These autumn days, as night begins to crowd in on dinner time, I am thinking about light switches. How unconsciously we reach for those inconspicuous buttons, levers, and knobs to turn on the reading light or brighten a room. We adjust the dimmer to our satisfaction to set a romantic mood. We set them on timers so that our house will look welcoming or our perimeter well-defended. If a lamp fails to light, our consternation is almost amusing considering what a gift that illumination is.
Each time we operate a light switch, we close an electrical connection. Our humble lamp is connected to large electron factories by wires, hundreds of miles of wires, thousands even. The ever handy Wikipedia tells me that it is not cost-effective to transmit our electricity more than 4000 miles and most lines are much shorter than that. However, in the United States, the wires form an interconnected grid of some 186,000 miles! How mindlessly we operate that giant waterfall of electrons.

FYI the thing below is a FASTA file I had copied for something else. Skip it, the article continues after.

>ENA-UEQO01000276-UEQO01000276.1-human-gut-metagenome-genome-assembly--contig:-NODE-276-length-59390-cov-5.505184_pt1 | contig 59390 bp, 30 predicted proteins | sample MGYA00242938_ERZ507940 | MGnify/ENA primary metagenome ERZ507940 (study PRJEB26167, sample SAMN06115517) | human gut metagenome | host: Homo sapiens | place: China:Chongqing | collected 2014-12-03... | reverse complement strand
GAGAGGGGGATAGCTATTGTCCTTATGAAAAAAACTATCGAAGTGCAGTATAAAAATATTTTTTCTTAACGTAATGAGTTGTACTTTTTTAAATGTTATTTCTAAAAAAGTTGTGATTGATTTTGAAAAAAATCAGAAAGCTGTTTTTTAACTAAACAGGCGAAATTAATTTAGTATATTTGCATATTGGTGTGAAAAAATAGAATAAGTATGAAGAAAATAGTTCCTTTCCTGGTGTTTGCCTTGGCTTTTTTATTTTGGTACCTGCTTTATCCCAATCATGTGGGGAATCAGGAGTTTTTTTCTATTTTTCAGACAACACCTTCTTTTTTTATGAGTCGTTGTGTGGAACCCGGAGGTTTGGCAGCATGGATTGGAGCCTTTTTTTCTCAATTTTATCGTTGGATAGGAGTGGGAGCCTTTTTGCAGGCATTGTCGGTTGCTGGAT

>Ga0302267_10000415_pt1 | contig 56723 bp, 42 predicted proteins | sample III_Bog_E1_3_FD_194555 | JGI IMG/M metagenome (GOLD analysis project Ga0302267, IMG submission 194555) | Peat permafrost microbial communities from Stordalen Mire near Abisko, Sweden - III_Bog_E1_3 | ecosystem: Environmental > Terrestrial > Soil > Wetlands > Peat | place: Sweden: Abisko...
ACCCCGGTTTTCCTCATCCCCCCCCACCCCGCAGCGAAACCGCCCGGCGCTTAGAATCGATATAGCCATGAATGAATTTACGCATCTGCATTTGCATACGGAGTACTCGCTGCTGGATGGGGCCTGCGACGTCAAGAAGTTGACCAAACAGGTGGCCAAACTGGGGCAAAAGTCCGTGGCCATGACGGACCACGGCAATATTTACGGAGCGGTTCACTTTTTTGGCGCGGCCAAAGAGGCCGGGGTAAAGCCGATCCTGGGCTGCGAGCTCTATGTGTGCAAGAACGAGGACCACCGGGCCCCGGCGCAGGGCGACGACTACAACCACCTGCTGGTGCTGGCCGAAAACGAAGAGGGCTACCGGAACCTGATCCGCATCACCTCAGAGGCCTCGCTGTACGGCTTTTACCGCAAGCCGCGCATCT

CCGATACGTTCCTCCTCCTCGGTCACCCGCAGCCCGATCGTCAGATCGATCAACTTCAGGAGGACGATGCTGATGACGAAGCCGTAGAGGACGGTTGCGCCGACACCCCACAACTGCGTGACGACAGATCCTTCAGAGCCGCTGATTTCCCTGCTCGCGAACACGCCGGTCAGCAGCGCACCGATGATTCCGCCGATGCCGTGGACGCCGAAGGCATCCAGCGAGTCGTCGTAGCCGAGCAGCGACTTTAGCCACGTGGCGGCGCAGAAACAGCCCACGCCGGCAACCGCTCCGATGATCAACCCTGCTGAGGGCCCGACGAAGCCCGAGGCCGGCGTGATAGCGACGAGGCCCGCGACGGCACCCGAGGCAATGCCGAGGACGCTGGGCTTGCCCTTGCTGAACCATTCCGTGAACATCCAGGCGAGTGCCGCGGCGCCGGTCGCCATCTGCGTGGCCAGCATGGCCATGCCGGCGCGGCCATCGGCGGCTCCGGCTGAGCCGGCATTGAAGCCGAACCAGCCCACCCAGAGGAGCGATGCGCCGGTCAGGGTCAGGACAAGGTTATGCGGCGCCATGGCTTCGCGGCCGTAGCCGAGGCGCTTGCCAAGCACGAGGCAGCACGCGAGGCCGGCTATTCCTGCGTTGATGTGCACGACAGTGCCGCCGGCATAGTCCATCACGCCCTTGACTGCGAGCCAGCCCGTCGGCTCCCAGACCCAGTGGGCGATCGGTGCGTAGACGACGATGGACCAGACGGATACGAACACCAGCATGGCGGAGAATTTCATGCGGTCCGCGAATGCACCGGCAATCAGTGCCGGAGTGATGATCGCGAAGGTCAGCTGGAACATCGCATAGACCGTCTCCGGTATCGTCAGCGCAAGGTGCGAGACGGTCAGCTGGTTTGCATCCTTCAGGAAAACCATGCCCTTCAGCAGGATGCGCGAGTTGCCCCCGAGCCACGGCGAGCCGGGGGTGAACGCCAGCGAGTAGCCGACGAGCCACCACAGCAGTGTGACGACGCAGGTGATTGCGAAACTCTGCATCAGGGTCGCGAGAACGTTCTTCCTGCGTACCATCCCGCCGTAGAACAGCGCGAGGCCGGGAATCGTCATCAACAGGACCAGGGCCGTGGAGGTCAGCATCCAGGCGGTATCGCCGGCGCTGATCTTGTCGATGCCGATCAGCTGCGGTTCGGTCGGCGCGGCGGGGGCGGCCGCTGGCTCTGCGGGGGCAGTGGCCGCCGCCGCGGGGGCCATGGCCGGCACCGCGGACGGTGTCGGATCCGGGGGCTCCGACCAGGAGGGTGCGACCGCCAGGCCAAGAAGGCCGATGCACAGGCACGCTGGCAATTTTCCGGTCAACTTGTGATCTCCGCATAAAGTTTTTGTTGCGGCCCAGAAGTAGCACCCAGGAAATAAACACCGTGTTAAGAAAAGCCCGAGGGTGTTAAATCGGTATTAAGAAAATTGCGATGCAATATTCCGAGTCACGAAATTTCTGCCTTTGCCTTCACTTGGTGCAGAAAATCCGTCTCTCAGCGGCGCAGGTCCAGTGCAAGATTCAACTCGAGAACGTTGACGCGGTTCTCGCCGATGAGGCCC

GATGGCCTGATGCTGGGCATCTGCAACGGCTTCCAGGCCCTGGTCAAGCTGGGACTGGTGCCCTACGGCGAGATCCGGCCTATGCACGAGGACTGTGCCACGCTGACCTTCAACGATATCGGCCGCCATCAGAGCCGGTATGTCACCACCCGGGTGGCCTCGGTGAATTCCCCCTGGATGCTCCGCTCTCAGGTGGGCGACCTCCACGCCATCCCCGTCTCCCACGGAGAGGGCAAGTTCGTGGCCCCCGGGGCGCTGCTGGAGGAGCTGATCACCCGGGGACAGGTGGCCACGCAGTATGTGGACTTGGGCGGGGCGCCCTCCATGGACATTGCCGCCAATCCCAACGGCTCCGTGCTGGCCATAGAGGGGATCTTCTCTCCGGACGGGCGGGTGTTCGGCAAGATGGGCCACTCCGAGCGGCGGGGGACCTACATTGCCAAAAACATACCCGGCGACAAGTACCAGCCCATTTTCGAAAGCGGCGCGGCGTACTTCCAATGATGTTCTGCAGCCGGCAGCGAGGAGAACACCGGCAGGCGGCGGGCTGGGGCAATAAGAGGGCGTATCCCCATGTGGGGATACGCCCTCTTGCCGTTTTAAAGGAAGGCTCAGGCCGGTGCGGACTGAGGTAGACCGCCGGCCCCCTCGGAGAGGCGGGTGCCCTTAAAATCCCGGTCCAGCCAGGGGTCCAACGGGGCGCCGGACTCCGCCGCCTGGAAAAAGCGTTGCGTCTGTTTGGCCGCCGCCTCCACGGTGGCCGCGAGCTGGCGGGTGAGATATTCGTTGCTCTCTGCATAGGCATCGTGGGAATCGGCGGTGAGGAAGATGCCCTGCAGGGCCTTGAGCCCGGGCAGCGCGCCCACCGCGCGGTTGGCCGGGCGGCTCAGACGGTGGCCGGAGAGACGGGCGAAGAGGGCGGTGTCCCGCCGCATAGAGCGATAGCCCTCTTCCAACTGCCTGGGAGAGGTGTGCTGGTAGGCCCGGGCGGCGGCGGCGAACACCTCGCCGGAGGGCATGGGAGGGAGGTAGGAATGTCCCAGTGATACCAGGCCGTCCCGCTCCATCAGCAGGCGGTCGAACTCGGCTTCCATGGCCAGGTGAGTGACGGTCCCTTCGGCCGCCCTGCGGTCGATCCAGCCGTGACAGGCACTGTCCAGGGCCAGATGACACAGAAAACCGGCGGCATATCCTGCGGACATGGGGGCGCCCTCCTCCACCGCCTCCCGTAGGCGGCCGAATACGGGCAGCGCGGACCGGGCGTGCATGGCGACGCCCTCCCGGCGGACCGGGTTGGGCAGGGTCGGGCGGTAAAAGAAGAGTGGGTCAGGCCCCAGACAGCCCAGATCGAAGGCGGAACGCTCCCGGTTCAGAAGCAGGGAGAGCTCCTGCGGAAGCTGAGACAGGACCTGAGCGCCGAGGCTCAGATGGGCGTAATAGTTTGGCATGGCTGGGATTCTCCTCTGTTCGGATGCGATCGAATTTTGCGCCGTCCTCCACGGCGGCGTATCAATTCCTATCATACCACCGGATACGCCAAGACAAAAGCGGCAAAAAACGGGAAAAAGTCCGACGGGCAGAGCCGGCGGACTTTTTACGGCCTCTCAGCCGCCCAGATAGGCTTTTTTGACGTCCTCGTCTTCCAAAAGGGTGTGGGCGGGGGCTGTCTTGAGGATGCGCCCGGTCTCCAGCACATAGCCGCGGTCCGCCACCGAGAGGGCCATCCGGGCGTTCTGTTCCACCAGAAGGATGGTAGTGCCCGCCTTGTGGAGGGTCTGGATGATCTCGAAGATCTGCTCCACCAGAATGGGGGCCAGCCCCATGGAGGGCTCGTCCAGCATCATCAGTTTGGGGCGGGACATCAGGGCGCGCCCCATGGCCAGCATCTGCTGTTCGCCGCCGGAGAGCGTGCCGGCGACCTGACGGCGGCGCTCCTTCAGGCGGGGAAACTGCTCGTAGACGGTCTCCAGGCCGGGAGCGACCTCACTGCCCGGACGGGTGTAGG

When a storm causes the power to go out, then we appreciate how much those clever, now-useless, switches do for us. We fumble about for some candles and light them with matches or a lighter (the modern tinder box), little wonders in their own right. Our computer doesn't work, the stove won't light, the furnace is off. Then suddenly the lights are back! Do we think about the power company linemen who have been out in the storm fixing the wires?
I have met a few people who live off-grid. They understand what a kilowatt is, far better than the rest of us who take for granted an unlimited supply of them.
This evening, when I switch on the lights, I will take a moment to be thankful for this blessing of light at a touch.